Lower down the panel is a fourth anthropomorph (Fig. 8). It is almost similar to the other two figures, except that its head is again circular and is completely filled up with distinct pock-marks not representing facial features. Again, the possible “solar” symbolism of the head is most evident. The “staff” in its straight right arm (left for the observer) is much longer and not parallel to the body.
Especially the images of the Staff-God on Boulder 24 may give us a clue about the dating of these petroglyphs. About 55 km further north from Chiuchiu, near La Isla on the Rio Loa, large concentrations of engravings and paintings have been found, including figures similar to the Staff-Gods at Chiuchiu, featuring “solar” heads and sharply bent arms holding “staffs”. Berenguer (1999: 30-31) dates these Rio Loa “radiant-head” figures roughly to the Early Intermediate Period (100 BC to AD 700). But also the resemblance with the huge Wiracocha geoglyph at Cerro Unitas is striking. Like the minute Staff-Gods at Chiuchiu, it features a “radiant-head” and has similarly sharply bent arms holding “staffs” as well. But despite the contrast in size they share an important characteristic; both are not easily visible.
Interestingly, also the well-known “Portal God” adorning the Sun Gate at Tiwanaku, Bolivia, may be regarded as a “radiant-head” or Wiracocha figure. It is generally accepted that the Tiwanaku culture (dating roughly from 200 BC to AD 1000), once spread from its administrative centre near Lake Titicaca in Bolivia well into the Atacama. It is therefore possible that the Staff-Gods on the Rio Loa are distantly related to the “Portal God” of the Tiwanaku culture (or vice versa), which, in turn, is distantly related to the supernatural Chavín staffbearer of the Early Horizon.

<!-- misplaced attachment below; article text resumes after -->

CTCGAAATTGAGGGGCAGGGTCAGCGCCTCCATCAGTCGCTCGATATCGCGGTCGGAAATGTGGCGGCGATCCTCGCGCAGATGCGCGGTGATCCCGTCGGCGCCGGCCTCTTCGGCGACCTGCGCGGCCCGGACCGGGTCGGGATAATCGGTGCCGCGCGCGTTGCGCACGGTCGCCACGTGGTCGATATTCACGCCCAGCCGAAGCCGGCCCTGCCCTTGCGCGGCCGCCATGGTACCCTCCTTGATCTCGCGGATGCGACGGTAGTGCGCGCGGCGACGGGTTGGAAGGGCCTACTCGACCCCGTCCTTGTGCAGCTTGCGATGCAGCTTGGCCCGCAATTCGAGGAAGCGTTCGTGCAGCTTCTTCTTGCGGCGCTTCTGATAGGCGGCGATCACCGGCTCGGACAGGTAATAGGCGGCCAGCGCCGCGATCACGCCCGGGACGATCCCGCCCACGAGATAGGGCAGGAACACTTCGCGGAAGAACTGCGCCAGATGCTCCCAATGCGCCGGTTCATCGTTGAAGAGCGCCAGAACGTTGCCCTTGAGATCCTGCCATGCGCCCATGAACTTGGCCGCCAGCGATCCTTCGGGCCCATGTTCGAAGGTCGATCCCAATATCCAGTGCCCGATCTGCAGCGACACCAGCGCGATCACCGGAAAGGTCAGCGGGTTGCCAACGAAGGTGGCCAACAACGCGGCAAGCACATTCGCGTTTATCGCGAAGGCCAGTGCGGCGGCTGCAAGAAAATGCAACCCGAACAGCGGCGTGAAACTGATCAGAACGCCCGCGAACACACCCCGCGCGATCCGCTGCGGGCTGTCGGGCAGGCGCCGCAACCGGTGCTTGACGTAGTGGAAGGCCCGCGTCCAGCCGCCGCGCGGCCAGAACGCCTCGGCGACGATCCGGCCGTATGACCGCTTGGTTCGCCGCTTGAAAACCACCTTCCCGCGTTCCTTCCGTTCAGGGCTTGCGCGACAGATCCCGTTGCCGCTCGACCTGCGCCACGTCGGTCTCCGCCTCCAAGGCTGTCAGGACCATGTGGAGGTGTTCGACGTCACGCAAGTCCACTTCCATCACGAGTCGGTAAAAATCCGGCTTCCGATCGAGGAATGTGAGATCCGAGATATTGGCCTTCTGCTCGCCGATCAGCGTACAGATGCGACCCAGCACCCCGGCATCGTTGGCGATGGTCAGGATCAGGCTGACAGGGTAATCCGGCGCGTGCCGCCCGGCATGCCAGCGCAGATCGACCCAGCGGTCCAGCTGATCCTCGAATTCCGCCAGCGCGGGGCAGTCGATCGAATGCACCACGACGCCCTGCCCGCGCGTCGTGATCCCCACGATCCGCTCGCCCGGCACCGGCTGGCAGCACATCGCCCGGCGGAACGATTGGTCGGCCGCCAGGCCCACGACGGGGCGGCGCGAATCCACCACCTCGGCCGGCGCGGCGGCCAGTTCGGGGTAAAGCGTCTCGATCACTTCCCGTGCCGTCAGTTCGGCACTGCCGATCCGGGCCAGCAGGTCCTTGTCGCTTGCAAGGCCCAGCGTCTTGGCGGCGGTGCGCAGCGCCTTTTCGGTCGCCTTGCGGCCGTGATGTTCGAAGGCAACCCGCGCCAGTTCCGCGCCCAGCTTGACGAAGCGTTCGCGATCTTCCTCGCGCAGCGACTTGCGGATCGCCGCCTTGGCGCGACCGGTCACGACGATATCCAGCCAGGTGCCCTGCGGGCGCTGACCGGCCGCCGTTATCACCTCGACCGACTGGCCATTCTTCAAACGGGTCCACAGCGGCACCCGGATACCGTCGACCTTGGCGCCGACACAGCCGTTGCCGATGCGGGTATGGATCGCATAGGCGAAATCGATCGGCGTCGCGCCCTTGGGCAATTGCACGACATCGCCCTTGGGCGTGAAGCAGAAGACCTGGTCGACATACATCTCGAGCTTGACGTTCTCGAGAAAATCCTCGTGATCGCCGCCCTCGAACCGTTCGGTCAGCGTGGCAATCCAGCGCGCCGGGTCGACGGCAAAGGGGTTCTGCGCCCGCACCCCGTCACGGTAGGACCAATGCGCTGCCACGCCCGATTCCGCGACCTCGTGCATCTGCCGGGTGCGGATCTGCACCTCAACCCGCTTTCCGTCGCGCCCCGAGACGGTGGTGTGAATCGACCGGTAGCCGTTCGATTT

Both the possible Wiracocha figures and the felines of Boulder 24 may therefore be regarded as Andean “leitmotifs” that relate to collective and well understood social and religious metaphors. The widespread distribution of such “leitmotifs” may point to a collectively understood repository of beliefs, integrating the people of Chiuchiu in a wider social Andean landscape.
At first instance I was inclined to ignore Boulder 24 because its small petroglyphs are so inconspicuously placed against the stained background of the rock’s surface that they are easily missed. The second impression was one of surprise, as, on close inspection, the mottled surface proves to conceal the images that prove to represent the Staff-God, an important Andean deity. The contrast between the importance of the imagery and its visual subordination is most puzzling. Why did the manufacturer chose to carve these important depictions onto an obviously camouflaging rock surface ?
It must be realised that often culture determines to a great extent the artistic and esthetical achievements of the creator of the imagery. Lee (1992: 12) remarks about rock art imagery on Easter Island: “Those who carved sacred designs were under constraints because accuracy dominated religious ethics”. It is certain that also the manufacturer of the hidden Staff-Gods on Boulder 24 must have had a great respect and awe for his or her god and will therefore have been “under constraints” as well. It is therefore almost inevitable that this respect and awe was expressed by creating images that “would have pleased Wiracocha”. From this point of view the manufacturer would have done his or her best to produce pleasing images that derived from his or her own esthetical and cultural background. The fact that the three “Staff-Gods” on Boulder 24 differ in detail, indicates that a certain level of idiosyncrasy was allowed for. But the fact that she or he took the trouble to make three images of the Staff-God on the same surface (as there is hardly any stylistic difference between the three similarly designed anthropomorphs, I take it that they all are by the same hand), implies that the manufacturer was well aware of the natural properties of the rock’s stained surface and its camouflaging effect on an observer, especially as “better” suited rock surfaces abound in this zone.